The networking strategy will be promoted by establishing a number of different work packages (WP). Beside the WP for management, training and dissemination, there are 4 research WP with synergistically overlapping research activities. One is focused on anti-oxidant and immune-modulatory supplements for animal health, another one is focused on in vitro models of animal nutrition, the third one has the aim to improve the knowledge about the activity spectra of “classical” supplements for animal health and productivity and the last one focused on the necessity to develop an immuno-metabolic bioinformatics platform.

Important to underline, that the doctoral regulations stipulate that each doctorate student will earn 180 European Credit Transfer and Accumulation System or equivalent in total and will have an Individual Career Plan, jointly drawn between the PhD and his/her supervisory team. The curriculum of the MANNA Doctoral Programme include a training programme aiming to provide each ESR with the following skills:

  • CORE RESEARCH SKILLS will be acquired via the original research projects, listed in the implementation part, and integrated in the research work packages of MANNA;
  • ADVANCED RESEARCH SKILLS provided by Local Training specific for each project will be delivered by the individual doctorate programmes, via enrolment in their individual training programmes and by industrial training during the secondment of the ESR to the partners;
  • TRANSFERABLE (SOFT) SKILLS will also be acquired by the network wide training supplemented by local training, and will include entrepreneurial thinking and strategic planning, active participation in teaching (lecture, practical course, tutorial, lab visits).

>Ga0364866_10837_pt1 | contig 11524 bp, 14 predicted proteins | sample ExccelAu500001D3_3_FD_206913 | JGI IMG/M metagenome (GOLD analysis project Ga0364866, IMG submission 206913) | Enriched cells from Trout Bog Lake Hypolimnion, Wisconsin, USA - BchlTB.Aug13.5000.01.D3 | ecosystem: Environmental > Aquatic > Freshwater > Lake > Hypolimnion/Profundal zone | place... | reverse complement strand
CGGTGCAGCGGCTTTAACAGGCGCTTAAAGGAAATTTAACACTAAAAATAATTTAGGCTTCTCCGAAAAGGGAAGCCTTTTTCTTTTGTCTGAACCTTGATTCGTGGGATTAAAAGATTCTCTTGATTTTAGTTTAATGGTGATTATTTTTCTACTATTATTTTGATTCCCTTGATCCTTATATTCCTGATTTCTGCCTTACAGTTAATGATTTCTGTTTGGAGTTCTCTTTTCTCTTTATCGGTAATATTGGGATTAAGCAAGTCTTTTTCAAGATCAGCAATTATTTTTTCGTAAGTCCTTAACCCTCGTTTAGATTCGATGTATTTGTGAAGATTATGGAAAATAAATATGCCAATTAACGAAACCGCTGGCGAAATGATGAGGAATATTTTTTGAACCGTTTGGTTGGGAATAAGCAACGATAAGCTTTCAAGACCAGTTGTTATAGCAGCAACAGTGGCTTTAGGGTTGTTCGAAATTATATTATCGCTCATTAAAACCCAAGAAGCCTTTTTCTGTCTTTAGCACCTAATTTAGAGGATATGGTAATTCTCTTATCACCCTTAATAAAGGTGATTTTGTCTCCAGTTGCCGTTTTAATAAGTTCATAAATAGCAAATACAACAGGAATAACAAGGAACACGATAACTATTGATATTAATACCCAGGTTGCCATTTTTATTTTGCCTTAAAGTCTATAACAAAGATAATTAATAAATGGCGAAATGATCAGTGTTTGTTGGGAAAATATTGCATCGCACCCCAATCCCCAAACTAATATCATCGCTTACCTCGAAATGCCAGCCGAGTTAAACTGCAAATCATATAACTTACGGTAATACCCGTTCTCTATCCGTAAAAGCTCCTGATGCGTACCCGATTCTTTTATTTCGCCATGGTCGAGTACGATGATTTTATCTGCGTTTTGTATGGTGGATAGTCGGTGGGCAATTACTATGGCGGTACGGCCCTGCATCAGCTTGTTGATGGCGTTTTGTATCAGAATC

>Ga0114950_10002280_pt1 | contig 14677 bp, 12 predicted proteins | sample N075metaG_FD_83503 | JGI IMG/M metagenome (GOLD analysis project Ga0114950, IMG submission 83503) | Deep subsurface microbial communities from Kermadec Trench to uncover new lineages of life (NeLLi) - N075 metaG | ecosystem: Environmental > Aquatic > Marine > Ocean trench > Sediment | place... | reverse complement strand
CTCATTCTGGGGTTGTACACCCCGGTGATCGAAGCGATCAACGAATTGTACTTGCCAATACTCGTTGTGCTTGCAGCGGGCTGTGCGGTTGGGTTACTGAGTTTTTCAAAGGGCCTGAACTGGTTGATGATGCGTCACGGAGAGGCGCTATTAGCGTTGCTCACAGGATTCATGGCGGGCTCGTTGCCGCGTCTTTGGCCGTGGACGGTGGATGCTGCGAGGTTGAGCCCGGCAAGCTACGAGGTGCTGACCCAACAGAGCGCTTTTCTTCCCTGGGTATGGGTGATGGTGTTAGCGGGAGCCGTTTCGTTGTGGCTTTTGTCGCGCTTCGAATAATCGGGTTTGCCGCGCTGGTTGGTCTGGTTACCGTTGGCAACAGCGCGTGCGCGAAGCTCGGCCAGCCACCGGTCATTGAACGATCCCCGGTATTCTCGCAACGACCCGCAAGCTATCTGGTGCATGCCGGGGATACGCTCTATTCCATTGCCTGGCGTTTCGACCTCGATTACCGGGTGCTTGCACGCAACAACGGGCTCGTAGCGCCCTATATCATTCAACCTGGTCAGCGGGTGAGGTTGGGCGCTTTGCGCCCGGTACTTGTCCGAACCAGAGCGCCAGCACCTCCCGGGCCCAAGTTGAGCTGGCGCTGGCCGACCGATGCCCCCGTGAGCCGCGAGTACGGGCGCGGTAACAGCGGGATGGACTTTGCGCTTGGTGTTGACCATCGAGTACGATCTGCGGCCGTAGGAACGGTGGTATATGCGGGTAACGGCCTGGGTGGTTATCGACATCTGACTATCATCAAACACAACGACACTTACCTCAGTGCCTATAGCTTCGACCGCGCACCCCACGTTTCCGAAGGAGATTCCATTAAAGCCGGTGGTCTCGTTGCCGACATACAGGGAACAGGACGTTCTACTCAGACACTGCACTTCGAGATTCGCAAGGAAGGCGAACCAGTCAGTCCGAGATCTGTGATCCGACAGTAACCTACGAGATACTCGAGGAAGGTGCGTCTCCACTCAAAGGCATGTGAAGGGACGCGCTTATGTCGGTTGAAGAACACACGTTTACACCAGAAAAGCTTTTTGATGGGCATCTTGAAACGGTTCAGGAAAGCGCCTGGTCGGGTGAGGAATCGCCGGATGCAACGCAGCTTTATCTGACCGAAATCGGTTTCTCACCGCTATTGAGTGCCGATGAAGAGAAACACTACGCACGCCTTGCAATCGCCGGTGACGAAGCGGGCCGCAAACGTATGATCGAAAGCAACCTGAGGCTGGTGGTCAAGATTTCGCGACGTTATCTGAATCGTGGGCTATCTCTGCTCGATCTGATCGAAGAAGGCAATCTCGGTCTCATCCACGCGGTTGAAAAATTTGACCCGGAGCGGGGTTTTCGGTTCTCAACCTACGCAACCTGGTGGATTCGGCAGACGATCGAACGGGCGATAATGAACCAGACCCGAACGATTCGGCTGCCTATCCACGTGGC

Moreover, three Summer Schools will be focused on OMICS, essential management skills, media communication and translation of research into commercial products and applications, providing a mix of specific hard-skill focused instructions and soft skills that are of direct relevance to the work packages. Each Summer School will be held in conjunction with a MANNA conference where each ESR will present a report on the progress of their dissertation, and international experts will be invited to give plenary lectures.

Summarising, the MANNA consortium provides 11 three-year doctoral programmes, co-supervised by two beneficiary participants in two different countries and a non-academic supervisor for training. Each research project, approved in its final version by the supervisory and training board, will include a mobility period of at least one year in the co-supervisor’s institution, in accordance with their individual career plan. The concept of MANNA is to expose the PhD student to an international, inter-sectorial and interdisciplinary environment, with the aim to improve his/her career perspectives in both the public and the private sector. Each project has an industrial background and is linked to an industrial research or implementation period.

MANNA officially started in October with a common course (the Core Course) that had the aim to bridge the gaps between individual ESR, providing each of them with the basic knowledge in animal science related disciplines and an introduction to OMICS. Topics included physiology and lipid metabolism, animal nutrition, animal immunology and pathology, microbiology and microbiomics and finally an introduction to OMICS disciplines, based on theoretical lectures and practices; but if you want to know more about this first Core Course you should have a look to the related article!